Joel Reichenberger: Tuesday’s snow was tops
April 5, 2009
Steamboat Springs — There are a lot of things I simply don’t understand.
I don’t understand why, when trying to type the word “for” into a text message with my cell phone, it automatically writes “emp” instead.
I don’t understand why snow melts even if the temperature is well below freezing.
And I really don’t understand why Monday was a great day to ski and Wednesday was a good day, but Tuesday was the best day I’ve ever experienced.
Tuesday was the perfect storm for me and for Steamboat.
The mountain was primed to offer locals a day they wouldn’t soon forget.
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The slopes felt nearly abandoned. The Knoll Parking Lot was plenty full, but that the tourist season is on its last leg was never more evident than when it felt hard to find a skier to match each car from that lot.
Tuesday always feels like one of the slowest days of the week anyway, but with NASTAR now gone and spring breakers mostly back in class, there just weren’t many people around.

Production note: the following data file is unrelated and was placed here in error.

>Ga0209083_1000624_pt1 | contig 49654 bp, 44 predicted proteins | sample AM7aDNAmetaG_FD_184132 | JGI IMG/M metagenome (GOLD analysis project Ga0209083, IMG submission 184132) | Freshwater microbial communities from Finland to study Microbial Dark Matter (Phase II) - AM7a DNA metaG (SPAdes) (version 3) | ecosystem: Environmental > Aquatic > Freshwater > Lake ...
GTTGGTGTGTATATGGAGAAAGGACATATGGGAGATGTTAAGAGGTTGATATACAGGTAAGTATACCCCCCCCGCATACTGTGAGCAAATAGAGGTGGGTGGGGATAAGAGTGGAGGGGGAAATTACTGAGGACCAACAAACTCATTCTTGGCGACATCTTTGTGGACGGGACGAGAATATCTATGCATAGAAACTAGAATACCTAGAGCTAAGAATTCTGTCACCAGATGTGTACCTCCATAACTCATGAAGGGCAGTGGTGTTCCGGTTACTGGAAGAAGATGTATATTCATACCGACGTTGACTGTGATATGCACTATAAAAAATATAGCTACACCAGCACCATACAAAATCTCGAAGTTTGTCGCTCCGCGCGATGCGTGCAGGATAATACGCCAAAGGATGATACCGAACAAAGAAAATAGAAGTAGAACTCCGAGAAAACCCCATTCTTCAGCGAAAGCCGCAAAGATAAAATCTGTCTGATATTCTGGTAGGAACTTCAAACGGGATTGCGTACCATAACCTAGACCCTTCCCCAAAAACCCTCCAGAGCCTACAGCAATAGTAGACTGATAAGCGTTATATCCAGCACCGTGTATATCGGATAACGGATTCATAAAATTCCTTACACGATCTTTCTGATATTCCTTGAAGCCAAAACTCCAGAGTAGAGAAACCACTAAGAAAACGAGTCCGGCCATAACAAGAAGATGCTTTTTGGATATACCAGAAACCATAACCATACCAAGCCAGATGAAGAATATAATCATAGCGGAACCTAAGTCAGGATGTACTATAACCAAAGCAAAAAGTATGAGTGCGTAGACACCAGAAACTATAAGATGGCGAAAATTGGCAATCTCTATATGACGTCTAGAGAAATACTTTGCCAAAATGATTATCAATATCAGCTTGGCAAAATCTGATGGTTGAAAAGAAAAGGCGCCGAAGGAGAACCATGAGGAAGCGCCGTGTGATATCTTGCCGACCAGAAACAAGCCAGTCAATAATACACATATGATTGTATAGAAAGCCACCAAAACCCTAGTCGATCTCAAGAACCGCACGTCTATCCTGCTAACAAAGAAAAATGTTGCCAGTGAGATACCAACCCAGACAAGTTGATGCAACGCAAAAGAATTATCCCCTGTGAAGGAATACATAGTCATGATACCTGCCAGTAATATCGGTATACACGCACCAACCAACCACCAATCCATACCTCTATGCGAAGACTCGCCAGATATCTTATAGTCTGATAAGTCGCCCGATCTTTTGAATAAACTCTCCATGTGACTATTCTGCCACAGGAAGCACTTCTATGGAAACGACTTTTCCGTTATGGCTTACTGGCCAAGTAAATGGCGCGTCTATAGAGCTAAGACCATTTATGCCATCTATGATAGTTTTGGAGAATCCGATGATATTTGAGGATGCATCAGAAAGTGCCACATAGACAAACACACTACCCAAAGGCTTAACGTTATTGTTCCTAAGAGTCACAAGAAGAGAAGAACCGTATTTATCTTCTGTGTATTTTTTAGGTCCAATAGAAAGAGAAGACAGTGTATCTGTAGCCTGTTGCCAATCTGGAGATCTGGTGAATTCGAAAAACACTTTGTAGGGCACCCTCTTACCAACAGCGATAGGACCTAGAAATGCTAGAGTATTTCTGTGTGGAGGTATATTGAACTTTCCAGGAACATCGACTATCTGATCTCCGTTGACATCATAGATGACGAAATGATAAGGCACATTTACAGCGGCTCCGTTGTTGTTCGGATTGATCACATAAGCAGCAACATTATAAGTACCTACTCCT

It wasn’t too cold, either. It snowed all day, but the wind was tame enough everywhere but the tip-top of the Morningside chairlift.
The weather and the lack of a crowd were nice, but the real gift was the snow.
It was the kind of day that made me feel like a great skier.
Despite a season of work and tips from some of the ski area’s best ski school instructors, that’s still fairly hard to do.
I felt like I was skiing in a postcard – blasting through powder with my knees together, a fine mist of fallen snow rising to my face.
I learned to love powder that deep because it’s hard to screw up. It was hard to go fast through that much snow, and I had ample time to correct any mistake. Plus, with your skies buried three feet under the powder, no one can see an ugly turn.
Not that a mistake and a fall mattered much, anyway. Falling in snow like that is about as comfortable as falling into bed.
Skiing has never felt so easy. I covered the mountain, skied everything from the powder below Pony Express to the trees in Morningside, and there wasn’t a single regrettable moment.
I left the mountain at about 4 p.m. and was back early Wednesday, just 17 hours later.
Although another dose of fresh snow ensured it still was fun, it was hard to believe it was the same mountain.
Wednesday’s snow slowed me to a crawl, and, unlike the powder from the day before, it was hard to turn through and difficult to manage. I got stuck with seemingly every adventure outside a previously trod path.
In 17 hours, I went from blasting through a Larry Pierce photo to stumbling down a blooper reel.
The snow and the experience changed entirely in just one night.
And that, I don’t emp one minute understand.
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